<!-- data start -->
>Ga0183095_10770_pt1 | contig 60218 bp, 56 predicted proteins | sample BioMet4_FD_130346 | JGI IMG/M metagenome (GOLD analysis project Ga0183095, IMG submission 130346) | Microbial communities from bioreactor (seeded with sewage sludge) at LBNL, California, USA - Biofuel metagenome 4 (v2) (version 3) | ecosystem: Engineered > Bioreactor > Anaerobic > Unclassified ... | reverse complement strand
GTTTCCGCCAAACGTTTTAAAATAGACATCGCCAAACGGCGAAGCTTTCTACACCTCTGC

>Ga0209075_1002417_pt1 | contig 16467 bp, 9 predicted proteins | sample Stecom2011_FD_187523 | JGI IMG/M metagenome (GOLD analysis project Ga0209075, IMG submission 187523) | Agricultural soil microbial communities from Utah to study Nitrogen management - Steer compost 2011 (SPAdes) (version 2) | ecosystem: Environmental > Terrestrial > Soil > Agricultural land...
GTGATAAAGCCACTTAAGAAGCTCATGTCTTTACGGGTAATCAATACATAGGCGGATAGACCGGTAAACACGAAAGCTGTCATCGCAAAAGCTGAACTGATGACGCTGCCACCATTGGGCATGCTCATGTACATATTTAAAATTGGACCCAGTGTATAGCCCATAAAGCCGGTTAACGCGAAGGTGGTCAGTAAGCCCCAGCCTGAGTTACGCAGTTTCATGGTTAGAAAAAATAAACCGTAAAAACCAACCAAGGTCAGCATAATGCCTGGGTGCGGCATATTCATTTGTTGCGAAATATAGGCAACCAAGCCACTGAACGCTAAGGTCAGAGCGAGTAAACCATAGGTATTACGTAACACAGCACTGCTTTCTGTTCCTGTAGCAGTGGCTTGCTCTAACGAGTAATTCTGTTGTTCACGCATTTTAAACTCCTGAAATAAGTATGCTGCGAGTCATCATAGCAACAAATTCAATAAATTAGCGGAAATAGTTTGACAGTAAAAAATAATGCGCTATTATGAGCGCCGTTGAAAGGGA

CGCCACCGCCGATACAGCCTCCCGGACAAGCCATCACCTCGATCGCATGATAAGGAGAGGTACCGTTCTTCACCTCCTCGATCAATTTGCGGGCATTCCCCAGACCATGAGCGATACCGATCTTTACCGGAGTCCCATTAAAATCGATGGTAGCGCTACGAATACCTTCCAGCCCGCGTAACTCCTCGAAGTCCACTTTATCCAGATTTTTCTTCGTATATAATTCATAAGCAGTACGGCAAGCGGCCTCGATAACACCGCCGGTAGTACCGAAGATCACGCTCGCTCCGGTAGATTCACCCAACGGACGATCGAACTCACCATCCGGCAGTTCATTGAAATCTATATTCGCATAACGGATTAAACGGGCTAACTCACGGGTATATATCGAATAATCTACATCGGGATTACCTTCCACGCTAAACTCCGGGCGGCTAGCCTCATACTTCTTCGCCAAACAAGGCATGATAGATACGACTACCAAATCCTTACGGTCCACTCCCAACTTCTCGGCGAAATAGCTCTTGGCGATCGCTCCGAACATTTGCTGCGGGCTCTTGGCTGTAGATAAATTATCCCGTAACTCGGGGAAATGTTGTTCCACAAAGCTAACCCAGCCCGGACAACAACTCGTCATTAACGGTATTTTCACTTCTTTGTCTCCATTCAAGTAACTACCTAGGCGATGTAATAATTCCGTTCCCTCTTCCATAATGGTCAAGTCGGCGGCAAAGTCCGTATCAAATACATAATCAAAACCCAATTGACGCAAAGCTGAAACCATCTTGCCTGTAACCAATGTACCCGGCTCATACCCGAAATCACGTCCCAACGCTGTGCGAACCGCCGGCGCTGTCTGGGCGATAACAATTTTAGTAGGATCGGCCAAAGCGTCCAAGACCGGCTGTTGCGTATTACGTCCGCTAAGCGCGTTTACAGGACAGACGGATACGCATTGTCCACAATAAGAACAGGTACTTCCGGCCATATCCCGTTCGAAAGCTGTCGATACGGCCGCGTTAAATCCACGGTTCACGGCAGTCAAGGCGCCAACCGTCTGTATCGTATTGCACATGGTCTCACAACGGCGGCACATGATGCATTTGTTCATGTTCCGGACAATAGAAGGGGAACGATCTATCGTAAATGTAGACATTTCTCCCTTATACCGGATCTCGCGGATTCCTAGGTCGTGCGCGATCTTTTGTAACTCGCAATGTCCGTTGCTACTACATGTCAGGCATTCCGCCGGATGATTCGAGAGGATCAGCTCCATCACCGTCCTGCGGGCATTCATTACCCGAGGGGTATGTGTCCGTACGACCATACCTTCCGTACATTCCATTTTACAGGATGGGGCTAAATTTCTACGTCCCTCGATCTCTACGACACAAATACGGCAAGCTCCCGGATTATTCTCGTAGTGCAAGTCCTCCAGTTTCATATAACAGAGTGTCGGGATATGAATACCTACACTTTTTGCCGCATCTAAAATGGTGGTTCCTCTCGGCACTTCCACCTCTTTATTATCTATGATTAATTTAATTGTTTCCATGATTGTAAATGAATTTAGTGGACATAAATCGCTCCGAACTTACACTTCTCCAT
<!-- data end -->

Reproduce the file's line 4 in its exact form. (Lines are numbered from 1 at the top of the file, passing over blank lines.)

GTGATAAAGCCACTTAAGAAGCTCATGTCTTTACGGGTAATCAATACATAGGCGGATAGACCGGTAAACACGAAAGCTGTCATCGCAAAAGCTGAACTGATGACGCTGCCACCATTGGGCATGCTCATGTACATATTTAAAATTGGACCCAGTGTATAGCCCATAAAGCCGGTTAACGCGAAGGTGGTCAGTAAGCCCCAGCCTGAGTTACGCAGTTTCATGGTTAGAAAAAATAAACCGTAAAAACCAACCAAGGTCAGCATAATGCCTGGGTGCGGCATATTCATTTGTTGCGAAATATAGGCAACCAAGCCACTGAACGCTAAGGTCAGAGCGAGTAAACCATAGGTATTACGTAACACAGCACTGCTTTCTGTTCCTGTAGCAGTGGCTTGCTCTAACGAGTAATTCTGTTGTTCACGCATTTTAAACTCCTGAAATAAGTATGCTGCGAGTCATCATAGCAACAAATTCAATAAATTAGCGGAAATAGTTTGACAGTAAAAAATAATGCGCTATTATGAGCGCCGTTGAAAGGGA